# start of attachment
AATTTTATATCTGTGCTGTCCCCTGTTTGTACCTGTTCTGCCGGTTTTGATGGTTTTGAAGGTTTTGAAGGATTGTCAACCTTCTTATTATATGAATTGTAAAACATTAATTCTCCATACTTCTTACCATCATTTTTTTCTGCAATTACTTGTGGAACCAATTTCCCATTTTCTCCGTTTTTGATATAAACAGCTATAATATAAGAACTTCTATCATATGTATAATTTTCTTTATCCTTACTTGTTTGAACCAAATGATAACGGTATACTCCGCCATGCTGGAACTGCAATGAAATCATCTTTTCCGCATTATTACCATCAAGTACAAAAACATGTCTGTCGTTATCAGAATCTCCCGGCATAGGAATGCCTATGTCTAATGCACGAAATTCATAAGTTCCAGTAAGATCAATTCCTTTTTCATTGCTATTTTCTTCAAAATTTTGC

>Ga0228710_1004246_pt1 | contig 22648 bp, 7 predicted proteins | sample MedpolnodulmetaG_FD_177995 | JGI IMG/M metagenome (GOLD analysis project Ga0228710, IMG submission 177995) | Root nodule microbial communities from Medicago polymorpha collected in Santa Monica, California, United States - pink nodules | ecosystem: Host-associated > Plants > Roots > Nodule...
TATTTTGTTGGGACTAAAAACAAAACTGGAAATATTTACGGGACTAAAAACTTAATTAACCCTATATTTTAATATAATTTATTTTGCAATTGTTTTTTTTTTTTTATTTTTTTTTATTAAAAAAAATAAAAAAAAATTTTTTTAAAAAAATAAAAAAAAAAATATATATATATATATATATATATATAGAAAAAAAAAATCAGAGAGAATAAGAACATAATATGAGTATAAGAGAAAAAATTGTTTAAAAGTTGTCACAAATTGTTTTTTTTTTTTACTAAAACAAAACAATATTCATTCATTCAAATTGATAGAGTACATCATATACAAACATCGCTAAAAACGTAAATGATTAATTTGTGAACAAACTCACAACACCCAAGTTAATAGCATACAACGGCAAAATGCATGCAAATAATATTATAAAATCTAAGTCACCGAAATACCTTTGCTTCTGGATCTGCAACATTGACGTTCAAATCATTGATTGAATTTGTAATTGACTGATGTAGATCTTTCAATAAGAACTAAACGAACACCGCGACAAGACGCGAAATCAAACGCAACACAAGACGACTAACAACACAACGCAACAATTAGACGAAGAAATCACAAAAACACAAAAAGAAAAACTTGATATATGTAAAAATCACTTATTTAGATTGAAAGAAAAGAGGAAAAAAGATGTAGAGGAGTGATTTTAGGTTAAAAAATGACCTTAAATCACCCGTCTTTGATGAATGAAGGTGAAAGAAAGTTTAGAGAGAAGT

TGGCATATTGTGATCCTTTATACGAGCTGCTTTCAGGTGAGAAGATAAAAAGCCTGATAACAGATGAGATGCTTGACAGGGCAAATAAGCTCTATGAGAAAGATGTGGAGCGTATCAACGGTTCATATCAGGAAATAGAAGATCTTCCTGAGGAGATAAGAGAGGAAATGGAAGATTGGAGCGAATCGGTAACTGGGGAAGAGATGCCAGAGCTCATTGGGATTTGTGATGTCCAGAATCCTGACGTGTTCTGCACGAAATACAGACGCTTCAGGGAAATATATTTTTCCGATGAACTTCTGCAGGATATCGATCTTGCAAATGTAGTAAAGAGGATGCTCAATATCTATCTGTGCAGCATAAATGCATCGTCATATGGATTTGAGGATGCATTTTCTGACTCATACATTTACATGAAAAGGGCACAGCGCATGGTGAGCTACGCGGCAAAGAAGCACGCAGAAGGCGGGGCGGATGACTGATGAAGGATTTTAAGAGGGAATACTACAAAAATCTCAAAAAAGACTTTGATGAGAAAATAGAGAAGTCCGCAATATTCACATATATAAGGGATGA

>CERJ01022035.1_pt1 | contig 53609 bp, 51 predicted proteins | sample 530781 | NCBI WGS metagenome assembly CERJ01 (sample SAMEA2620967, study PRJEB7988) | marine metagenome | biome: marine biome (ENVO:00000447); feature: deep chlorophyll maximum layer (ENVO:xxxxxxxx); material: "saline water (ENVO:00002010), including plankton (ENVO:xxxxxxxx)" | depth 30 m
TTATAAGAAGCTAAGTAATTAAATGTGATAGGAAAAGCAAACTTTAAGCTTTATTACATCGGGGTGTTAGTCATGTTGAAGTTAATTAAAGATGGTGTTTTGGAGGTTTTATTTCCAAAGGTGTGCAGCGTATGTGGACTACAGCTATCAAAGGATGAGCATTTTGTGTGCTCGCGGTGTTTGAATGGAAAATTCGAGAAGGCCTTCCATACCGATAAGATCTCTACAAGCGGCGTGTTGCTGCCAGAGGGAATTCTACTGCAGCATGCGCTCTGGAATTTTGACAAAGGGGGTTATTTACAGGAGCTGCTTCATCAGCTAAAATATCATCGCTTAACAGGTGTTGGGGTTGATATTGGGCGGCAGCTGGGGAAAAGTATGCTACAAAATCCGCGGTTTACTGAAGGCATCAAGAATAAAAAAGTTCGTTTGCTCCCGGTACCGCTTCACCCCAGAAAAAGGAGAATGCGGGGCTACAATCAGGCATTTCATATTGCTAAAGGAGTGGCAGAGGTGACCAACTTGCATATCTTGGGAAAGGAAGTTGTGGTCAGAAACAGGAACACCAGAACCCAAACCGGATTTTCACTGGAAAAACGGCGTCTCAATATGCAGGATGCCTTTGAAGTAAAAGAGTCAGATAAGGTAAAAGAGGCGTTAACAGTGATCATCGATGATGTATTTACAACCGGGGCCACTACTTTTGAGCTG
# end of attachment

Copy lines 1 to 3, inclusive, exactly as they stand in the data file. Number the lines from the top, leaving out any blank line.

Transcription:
AATTTTATATCTGTGCTGTCCCCTGTTTGTACCTGTTCTGCCGGTTTTGATGGTTTTGAAGGTTTTGAAGGATTGTCAACCTTCTTATTATATGAATTGTAAAACATTAATTCTCCATACTTCTTACCATCATTTTTTTCTGCAATTACTTGTGGAACCAATTTCCCATTTTCTCCGTTTTTGATATAAACAGCTATAATATAAGAACTTCTATCATATGTATAATTTTCTTTATCCTTACTTGTTTGAACCAAATGATAACGGTATACTCCGCCATGCTGGAACTGCAATGAAATCATCTTTTCCGCATTATTACCATCAAGTACAAAAACATGTCTGTCGTTATCAGAATCTCCCGGCATAGGAATGCCTATGTCTAATGCACGAAATTCATAAGTTCCAGTAAGATCAATTCCTTTTTCATTGCTATTTTCTTCAAAATTTTGC

>Ga0228710_1004246_pt1 | contig 22648 bp, 7 predicted proteins | sample MedpolnodulmetaG_FD_177995 | JGI IMG/M metagenome (GOLD analysis project Ga0228710, IMG submission 177995) | Root nodule microbial communities from Medicago polymorpha collected in Santa Monica, California, United States - pink nodules | ecosystem: Host-associated > Plants > Roots > Nodule...
TATTTTGTTGGGACTAAAAACAAAACTGGAAATATTTACGGGACTAAAAACTTAATTAACCCTATATTTTAATATAATTTATTTTGCAATTGTTTTTTTTTTTTTATTTTTTTTTATTAAAAAAAATAAAAAAAAATTTTTTTAAAAAAATAAAAAAAAAAATATATATATATATATATATATATATAGAAAAAAAAAATCAGAGAGAATAAGAACATAATATGAGTATAAGAGAAAAAATTGTTTAAAAGTTGTCACAAATTGTTTTTTTTTTTTACTAAAACAAAACAATATTCATTCATTCAAATTGATAGAGTACATCATATACAAACATCGCTAAAAACGTAAATGATTAATTTGTGAACAAACTCACAACACCCAAGTTAATAGCATACAACGGCAAAATGCATGCAAATAATATTATAAAATCTAAGTCACCGAAATACCTTTGCTTCTGGATCTGCAACATTGACGTTCAAATCATTGATTGAATTTGTAATTGACTGATGTAGATCTTTCAATAAGAACTAAACGAACACCGCGACAAGACGCGAAATCAAACGCAACACAAGACGACTAACAACACAACGCAACAATTAGACGAAGAAATCACAAAAACACAAAAAGAAAAACTTGATATATGTAAAAATCACTTATTTAGATTGAAAGAAAAGAGGAAAAAAGATGTAGAGGAGTGATTTTAGGTTAAAAAATGACCTTAAATCACCCGTCTTTGATGAATGAAGGTGAAAGAAAGTTTAGAGAGAAGT